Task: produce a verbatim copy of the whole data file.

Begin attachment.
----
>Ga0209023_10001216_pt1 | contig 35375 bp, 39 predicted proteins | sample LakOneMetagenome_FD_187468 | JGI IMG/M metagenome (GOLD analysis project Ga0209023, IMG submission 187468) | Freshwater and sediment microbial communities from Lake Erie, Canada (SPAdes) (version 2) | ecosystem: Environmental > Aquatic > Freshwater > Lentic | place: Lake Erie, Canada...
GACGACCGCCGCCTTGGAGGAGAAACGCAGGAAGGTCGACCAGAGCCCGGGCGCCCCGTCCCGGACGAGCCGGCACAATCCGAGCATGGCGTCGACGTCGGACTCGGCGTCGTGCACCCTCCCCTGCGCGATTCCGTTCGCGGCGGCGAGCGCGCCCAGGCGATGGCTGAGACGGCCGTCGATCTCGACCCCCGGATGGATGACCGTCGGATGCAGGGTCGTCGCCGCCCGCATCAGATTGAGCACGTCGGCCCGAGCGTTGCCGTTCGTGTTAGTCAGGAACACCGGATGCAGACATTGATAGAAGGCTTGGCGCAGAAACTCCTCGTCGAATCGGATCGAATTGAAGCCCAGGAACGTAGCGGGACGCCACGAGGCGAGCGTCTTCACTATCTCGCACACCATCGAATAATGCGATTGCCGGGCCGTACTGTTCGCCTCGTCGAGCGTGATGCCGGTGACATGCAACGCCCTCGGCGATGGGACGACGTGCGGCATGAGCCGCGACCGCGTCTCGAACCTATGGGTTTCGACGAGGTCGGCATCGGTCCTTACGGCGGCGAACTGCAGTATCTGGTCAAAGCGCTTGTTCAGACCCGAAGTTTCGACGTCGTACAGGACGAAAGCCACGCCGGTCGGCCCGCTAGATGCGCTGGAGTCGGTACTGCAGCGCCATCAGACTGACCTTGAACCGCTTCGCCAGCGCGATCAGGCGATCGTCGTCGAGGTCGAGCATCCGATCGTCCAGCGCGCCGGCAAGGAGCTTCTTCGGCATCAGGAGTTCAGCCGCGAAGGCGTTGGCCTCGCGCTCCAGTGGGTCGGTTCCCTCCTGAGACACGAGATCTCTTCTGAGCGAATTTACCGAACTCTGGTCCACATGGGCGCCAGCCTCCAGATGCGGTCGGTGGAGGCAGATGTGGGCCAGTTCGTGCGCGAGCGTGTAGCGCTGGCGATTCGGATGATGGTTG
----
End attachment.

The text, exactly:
>Ga0209023_10001216_pt1 | contig 35375 bp, 39 predicted proteins | sample LakOneMetagenome_FD_187468 | JGI IMG/M metagenome (GOLD analysis project Ga0209023, IMG submission 187468) | Freshwater and sediment microbial communities from Lake Erie, Canada (SPAdes) (version 2) | ecosystem: Environmental > Aquatic > Freshwater > Lentic | place: Lake Erie, Canada...
GACGACCGCCGCCTTGGAGGAGAAACGCAGGAAGGTCGACCAGAGCCCGGGCGCCCCGTCCCGGACGAGCCGGCACAATCCGAGCATGGCGTCGACGTCGGACTCGGCGTCGTGCACCCTCCCCTGCGCGATTCCGTTCGCGGCGGCGAGCGCGCCCAGGCGATGGCTGAGACGGCCGTCGATCTCGACCCCCGGATGGATGACCGTCGGATGCAGGGTCGTCGCCGCCCGCATCAGATTGAGCACGTCGGCCCGAGCGTTGCCGTTCGTGTTAGTCAGGAACACCGGATGCAGACATTGATAGAAGGCTTGGCGCAGAAACTCCTCGTCGAATCGGATCGAATTGAAGCCCAGGAACGTAGCGGGACGCCACGAGGCGAGCGTCTTCACTATCTCGCACACCATCGAATAATGCGATTGCCGGGCCGTACTGTTCGCCTCGTCGAGCGTGATGCCGGTGACATGCAACGCCCTCGGCGATGGGACGACGTGCGGCATGAGCCGCGACCGCGTCTCGAACCTATGGGTTTCGACGAGGTCGGCATCGGTCCTTACGGCGGCGAACTGCAGTATCTGGTCAAAGCGCTTGTTCAGACCCGAAGTTTCGACGTCGTACAGGACGAAAGCCACGCCGGTCGGCCCGCTAGATGCGCTGGAGTCGGTACTGCAGCGCCATCAGACTGACCTTGAACCGCTTCGCCAGCGCGATCAGGCGATCGTCGTCGAGGTCGAGCATCCGATCGTCCAGCGCGCCGGCAAGGAGCTTCTTCGGCATCAGGAGTTCAGCCGCGAAGGCGTTGGCCTCGCGCTCCAGTGGGTCGGTTCCCTCCTGAGACACGAGATCTCTTCTGAGCGAATTTACCGAACTCTGGTCCACATGGGCGCCAGCCTCCAGATGCGGTCGGTGGAGGCAGATGTGGGCCAGTTCGTGCGCGAGCGTGTAGCGCTGGCGATTCGGATGATGGTTG